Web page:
In downtown Portland, OR, stands an imposing 15-story edifice that's one of the most hated buildings in America. The faￃﾧade is an off-putting hodgepodge of faux classical columns, strange and useless decorative elements and penitentiary-like small windows, with a depressing color scheme (throwing in some tacky blue glass for good measure).
Designed by famed architect Michael Graves, the Portland Building is an icon (for better or worse -- mainly worse) of postmodernism, which was a major design trend in the 1980s, when the structure went up, but has since fallen from favor. And that's a primary reason there's not much enthusiasm for anything erected in that decade.
But these aren't the only buildings that spur resentment, and even rage, in those who set eyes on them. Professional and amateur critics alike disparage structures from many eras and in many countries. Of course, different people have different criteria for what makes a structure unappealing. "The ugliest buildings are the anonymous ones," says Christopher Bonanos, who edits architecture criticism at New York magazine. "Even if an experimental, high-profile building doesn't quite deliver, at least the architect is trying something. A boring building is a warehouse in the middle of New Jersey."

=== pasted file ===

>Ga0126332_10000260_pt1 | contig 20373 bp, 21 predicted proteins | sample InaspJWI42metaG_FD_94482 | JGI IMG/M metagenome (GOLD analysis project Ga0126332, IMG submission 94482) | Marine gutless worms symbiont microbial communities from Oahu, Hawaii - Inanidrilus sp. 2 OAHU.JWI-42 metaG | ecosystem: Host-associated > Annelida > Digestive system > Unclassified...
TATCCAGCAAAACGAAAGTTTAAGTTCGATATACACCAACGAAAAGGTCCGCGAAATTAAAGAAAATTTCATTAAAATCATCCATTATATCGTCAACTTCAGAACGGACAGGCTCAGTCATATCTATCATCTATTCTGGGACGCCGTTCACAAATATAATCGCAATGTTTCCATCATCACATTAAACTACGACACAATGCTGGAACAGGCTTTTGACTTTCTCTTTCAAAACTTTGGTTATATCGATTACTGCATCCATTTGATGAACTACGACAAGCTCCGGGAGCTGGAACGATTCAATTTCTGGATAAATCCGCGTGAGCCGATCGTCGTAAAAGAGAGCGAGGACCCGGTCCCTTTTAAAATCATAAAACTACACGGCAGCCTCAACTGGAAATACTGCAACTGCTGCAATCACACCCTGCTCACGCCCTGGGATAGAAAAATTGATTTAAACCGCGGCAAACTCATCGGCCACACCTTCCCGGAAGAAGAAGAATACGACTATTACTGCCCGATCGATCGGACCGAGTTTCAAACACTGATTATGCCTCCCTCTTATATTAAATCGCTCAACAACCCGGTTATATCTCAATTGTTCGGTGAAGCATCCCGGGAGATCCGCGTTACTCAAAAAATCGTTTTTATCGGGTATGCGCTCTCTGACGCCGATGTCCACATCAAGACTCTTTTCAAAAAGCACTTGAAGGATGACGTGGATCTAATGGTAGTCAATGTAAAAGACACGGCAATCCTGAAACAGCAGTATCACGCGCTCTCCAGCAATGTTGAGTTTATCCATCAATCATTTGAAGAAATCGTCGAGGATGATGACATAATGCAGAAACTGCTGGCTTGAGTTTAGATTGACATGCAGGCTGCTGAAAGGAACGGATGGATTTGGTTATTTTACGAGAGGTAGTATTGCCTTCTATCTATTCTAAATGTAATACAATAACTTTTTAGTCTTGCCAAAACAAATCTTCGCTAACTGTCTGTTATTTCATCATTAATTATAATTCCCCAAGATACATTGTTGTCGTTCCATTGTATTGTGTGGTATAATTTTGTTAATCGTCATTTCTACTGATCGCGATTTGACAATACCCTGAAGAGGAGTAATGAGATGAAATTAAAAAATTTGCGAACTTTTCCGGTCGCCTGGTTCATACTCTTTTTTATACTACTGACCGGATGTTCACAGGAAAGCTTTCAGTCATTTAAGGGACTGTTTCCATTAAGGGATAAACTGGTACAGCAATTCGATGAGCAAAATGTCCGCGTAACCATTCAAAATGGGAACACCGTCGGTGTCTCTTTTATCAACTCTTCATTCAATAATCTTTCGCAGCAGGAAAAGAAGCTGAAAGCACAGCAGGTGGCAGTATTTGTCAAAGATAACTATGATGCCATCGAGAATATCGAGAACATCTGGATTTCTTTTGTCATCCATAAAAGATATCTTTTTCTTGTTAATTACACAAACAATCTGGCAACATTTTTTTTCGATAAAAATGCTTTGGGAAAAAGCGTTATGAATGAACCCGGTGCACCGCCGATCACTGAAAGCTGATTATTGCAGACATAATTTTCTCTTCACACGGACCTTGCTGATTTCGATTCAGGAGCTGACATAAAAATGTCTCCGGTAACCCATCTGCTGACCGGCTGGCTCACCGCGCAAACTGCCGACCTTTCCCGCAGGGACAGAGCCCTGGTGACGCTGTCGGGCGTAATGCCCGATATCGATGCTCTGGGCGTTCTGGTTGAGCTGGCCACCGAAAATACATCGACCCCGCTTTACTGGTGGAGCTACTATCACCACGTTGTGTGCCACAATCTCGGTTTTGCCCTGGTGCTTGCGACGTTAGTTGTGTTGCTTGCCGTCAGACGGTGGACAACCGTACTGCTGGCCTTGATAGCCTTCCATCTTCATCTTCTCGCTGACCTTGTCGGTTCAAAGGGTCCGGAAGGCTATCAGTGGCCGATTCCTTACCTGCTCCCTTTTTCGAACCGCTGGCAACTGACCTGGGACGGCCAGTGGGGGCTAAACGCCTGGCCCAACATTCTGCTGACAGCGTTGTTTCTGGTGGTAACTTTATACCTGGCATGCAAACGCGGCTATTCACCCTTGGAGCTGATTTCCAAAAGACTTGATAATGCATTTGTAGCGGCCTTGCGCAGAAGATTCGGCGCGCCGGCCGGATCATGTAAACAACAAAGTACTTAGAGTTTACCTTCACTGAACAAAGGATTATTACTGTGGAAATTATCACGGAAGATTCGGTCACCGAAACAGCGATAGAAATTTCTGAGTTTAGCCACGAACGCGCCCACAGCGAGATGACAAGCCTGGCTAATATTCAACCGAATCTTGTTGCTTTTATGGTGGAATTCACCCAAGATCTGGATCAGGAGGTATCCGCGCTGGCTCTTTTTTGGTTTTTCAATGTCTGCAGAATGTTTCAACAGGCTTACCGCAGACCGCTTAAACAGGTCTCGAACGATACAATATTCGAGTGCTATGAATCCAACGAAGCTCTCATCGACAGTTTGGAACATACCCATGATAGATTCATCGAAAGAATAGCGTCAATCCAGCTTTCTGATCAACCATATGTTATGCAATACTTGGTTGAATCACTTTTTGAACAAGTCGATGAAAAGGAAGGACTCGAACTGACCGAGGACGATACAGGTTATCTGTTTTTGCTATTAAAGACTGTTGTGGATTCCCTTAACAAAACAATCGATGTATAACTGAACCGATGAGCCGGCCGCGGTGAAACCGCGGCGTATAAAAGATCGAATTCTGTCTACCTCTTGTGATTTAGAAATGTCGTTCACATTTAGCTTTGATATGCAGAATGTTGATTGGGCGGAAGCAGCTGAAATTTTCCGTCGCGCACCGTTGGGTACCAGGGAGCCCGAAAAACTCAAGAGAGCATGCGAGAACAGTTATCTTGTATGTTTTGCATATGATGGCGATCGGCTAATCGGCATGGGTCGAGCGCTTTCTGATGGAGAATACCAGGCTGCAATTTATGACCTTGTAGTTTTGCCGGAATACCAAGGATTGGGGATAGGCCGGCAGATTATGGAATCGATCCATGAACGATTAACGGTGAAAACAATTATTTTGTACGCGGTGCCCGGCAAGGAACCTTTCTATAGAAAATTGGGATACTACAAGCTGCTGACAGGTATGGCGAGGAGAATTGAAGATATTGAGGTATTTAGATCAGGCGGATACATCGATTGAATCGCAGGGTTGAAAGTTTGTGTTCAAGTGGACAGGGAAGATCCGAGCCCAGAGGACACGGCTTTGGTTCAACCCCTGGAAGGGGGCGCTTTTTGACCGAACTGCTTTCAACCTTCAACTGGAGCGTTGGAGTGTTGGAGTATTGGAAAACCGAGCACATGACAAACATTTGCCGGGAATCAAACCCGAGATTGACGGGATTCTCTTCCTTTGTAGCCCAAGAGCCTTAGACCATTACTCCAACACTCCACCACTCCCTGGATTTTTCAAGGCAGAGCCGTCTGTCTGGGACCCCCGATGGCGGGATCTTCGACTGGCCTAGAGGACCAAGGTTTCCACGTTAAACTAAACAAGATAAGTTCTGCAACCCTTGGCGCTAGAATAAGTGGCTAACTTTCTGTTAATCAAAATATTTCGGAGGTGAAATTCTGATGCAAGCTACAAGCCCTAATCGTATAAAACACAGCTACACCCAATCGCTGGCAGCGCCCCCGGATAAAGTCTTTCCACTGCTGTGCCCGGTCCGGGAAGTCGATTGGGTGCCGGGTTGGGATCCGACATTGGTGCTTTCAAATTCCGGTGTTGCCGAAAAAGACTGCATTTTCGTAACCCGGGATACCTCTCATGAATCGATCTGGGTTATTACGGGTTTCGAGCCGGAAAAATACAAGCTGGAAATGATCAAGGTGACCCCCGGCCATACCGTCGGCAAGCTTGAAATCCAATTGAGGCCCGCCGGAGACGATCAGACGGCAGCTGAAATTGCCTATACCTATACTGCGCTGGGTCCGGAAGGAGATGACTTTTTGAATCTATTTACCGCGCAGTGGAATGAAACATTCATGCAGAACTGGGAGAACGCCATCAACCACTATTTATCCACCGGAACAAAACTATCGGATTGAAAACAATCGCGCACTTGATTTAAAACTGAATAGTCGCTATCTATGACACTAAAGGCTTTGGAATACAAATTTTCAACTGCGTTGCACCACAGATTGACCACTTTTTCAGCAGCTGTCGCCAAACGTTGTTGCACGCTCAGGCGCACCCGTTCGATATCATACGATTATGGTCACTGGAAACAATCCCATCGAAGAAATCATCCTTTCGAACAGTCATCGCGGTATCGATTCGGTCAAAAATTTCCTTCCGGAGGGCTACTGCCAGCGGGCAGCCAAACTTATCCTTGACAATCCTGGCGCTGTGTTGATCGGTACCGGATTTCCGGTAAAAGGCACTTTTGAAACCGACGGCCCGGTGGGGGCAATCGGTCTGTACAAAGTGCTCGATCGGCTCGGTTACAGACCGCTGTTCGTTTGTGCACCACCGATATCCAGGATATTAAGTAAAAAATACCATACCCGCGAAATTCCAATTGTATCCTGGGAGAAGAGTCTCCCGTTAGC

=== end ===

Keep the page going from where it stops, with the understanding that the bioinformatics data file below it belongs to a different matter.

To compile our list of the world's ugliest structures, we consulted with architects and design experts as well as the general public. Pretty much everybody had something to say. For instance, there aren't many admirers of the spherical houses on long pole "stems" planted, like so many mushrooms, in the Netherlands. (The architect was given free rein courtesy of a Dutch subsidy for experimental housing.) Then there's the midwestern corporate headquarters that takes the form of a huge picnic basket. Sure, it's funny from the outside, but probably not for the employees of Longaberger, in Newark, OH, who have to go work in a hamper every day.
Still, we doubt that any of the buildings on our list will find favor anytime soon. --Bunny Wong